The New Forest is a landscape of scenic beauty where the wildlife is diverse and the iconic New Forest pony, cattle, donkeys (and pigs during Pannage) are turned out to roam freely. It is a working landscape that has been cultivated and ‘managed’ for centuries. Today, around 15 million day visitors visit the New Forest, predominantly for recreational or leisure activities, providing vital economic and social benefits to the area. But with these benefits also come disadvantages. With the vehicular traffic generated by tourists, commuters, and goods vehicles travelling on the roads that transect the Forest, it is unsurprising that commonable animals and wildlife are involved in road traffic accidents.
Tawny owl casualty
One wildlife casualty I encountered recently was a dead tawny owl. She was lying beside the road and at first I thought the body was that of a pheasant. As soon as I realised what it was I stopped to pick it up. She had no identification leg-rings. I guessed it was a female because of its size. Her croup seemed to be full and her keel plump. All in all she seemed to be in good condition. I can only assume that the owl had been in collision with a vehicle and been killed. The reason I picked up the dead owl was to send it to the National Bird of Prey Hospital at the Hawk Conservancy Trust, in Andover. They have a research project that analyses the distribution and frequency of raptor mortality factors. The owl would also be examined and samples taken to establish if any pollutants, such as lead, were present in its body. Through this project the Trust is hoping to take a proactive role in developing methods to alleviate raptor deaths and injuries. The death of this beautiful owl, whilst sad, meant that at least useful data could be gathered, which would inform scientists and conservationists about the wild raptor population.
Road traffic collisions
The deaths of our free-roaming animals, due to road traffic collisions however, are without such consolation. What is shocking is that some of these collisions are not *reported and sadly the animal may be left dying, and in pain or distress, until its predicament is discovered. Many of these accidents involve the free-roaming ponies and the majority occur at night. While driving through the Forest recently (September 2013) the sight of a yellow ‘Animal Casualty’ warning triangle beside the road alerted me to the scene of an accident. A roan mare had been killed. It made me sick to think that she might have been one of the ponies from the herd that I see regularly. It was a stark reminder to me of one of the risks I will have to face when I start commoning and turn out my own ponies onto the Open Forest. One of my animals could become involved in a road accident and possibly be killed. I will use reflective collars in an attempt to make my ponies more visible but ultimately the fate of my ponies will be in the hands of the vehicle drivers.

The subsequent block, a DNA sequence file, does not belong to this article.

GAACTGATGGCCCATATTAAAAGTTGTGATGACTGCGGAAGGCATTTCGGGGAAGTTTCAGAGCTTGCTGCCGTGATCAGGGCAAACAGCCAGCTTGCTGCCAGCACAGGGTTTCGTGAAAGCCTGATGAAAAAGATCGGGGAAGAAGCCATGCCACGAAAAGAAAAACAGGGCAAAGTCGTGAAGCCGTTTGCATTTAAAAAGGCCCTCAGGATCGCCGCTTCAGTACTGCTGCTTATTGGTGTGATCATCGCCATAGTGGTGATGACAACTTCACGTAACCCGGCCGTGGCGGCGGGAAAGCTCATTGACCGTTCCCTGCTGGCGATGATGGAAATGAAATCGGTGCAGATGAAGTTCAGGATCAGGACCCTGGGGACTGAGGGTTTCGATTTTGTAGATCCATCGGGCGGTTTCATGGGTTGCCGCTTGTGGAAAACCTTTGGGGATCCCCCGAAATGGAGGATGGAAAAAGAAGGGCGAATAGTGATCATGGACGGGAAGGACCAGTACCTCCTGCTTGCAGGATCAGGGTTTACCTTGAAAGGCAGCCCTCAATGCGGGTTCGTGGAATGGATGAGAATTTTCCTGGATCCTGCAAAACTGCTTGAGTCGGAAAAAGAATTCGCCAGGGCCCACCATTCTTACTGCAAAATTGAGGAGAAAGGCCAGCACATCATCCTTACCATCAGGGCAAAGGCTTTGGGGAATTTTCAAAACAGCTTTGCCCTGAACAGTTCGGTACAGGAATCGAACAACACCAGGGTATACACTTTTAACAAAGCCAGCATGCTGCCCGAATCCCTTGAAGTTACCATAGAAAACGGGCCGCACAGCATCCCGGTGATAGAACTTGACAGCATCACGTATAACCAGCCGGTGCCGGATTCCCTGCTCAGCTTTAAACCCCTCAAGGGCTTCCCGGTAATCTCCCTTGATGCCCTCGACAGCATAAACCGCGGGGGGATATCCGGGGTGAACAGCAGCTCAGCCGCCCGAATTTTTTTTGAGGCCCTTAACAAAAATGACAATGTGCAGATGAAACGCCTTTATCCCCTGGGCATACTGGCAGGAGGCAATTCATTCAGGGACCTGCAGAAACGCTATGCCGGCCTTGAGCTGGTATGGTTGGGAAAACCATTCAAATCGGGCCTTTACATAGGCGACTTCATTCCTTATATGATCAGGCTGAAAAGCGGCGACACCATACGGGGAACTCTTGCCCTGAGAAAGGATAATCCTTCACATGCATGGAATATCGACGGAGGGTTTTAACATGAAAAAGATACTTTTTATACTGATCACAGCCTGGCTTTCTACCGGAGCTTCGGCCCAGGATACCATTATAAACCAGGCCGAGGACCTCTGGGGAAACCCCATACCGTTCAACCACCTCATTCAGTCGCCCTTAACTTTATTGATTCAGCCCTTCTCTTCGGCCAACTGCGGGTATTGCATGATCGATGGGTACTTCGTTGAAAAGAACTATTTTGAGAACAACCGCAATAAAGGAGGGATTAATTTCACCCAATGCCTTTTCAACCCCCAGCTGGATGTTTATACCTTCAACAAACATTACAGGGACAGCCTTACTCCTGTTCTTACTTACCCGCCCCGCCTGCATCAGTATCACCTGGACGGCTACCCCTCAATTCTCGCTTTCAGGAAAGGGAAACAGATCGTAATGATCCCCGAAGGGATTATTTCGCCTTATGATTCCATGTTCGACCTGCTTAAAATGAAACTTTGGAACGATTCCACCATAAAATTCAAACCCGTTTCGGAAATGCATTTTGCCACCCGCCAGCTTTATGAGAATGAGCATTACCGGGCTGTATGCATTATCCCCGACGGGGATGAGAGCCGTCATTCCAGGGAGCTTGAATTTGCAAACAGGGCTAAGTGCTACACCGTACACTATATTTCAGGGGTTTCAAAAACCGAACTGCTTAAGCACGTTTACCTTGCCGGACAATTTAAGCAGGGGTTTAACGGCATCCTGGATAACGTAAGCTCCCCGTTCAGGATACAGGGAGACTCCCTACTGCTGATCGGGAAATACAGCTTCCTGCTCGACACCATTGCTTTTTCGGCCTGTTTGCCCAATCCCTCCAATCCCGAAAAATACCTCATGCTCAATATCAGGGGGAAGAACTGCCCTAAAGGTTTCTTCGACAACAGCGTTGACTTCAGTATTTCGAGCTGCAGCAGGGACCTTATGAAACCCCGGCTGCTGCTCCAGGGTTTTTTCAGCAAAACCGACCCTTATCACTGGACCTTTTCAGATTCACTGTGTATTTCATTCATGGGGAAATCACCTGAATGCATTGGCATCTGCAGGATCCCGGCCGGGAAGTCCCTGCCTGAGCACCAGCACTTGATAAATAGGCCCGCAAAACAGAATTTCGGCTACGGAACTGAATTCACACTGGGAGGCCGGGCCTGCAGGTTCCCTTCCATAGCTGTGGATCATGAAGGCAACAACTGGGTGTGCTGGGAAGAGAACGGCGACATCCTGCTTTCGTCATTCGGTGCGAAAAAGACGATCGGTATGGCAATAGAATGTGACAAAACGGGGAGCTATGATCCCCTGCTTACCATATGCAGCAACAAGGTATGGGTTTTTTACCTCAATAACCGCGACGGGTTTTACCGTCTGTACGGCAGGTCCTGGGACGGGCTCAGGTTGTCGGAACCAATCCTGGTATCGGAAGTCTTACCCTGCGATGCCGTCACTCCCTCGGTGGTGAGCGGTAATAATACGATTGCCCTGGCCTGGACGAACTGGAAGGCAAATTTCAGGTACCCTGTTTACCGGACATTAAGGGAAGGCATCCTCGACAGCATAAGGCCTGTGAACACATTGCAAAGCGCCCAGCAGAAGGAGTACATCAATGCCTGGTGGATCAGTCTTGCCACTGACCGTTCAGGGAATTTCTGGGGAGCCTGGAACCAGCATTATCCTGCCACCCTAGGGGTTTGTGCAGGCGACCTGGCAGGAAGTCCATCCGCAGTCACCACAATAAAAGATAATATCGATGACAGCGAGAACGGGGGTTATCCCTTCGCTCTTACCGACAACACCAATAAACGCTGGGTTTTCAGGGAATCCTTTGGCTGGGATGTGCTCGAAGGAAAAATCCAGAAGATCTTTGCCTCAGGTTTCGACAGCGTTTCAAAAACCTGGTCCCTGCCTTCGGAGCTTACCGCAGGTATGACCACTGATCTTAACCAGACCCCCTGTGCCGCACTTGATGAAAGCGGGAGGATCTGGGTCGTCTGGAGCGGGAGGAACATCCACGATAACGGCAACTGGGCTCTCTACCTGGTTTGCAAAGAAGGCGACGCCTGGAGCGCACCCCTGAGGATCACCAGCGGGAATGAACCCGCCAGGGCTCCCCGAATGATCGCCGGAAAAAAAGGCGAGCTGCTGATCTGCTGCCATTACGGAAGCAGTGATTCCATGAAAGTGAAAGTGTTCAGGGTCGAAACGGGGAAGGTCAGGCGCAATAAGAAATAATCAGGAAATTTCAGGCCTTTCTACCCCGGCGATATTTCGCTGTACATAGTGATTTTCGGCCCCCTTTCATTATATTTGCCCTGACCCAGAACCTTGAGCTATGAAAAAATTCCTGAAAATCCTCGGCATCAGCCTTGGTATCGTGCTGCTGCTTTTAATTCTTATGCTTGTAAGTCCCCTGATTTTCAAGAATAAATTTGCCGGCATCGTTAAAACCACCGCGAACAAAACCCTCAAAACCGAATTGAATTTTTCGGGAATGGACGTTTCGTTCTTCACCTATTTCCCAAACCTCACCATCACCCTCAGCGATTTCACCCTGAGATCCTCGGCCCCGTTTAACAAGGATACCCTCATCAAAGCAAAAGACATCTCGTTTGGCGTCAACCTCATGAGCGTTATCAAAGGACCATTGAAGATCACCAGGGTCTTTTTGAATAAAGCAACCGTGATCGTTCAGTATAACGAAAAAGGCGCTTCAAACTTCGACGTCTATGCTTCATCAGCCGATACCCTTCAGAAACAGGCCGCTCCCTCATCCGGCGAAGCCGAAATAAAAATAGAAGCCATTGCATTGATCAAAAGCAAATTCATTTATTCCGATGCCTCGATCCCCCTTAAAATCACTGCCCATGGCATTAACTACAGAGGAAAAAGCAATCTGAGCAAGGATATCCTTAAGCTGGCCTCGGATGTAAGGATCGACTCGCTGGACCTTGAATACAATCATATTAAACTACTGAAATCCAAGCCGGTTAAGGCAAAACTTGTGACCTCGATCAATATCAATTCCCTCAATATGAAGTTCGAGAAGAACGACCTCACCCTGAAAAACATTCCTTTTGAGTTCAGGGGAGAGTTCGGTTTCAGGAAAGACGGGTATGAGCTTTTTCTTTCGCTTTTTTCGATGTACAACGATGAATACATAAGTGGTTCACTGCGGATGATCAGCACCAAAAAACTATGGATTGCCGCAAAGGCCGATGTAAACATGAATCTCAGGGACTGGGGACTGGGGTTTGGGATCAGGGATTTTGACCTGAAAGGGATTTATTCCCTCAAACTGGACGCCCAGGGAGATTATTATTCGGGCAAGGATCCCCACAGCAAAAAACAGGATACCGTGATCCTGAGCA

Animal road deaths
Other Commoners I talk to accept that between 1-2% of all stock turned out on the New Forest each year will be involved in a road accident. With winter fast approaching the days are getting shorter. The clocks are due to go back at the end of October and the darker, longer evenings are inevitable. During periods of ice and snow the tactics employed to keep the road user safe through the Forest can often result in peril for the ponies. When the gritting lorries are out, ponies can often be seen on the newly treated roads using them as an extended salt lick. This brings the ponies directly into the paths of road traffic as they seek nutrients in the leaner months, often with lethal results. The accident figures for the first half of 2013 make grim reading with nearly twice the number of incidents as reported in the same period last year. With the darker months ahead of us one wonders exactly how bad the final tally will be.
*There is a reward of £1000, offered by the Verderers, for information leading to the successful prosecution of drivers convicted of ‘hit and run’ accidents involving a Forest animal. http://www.verderers.org.uk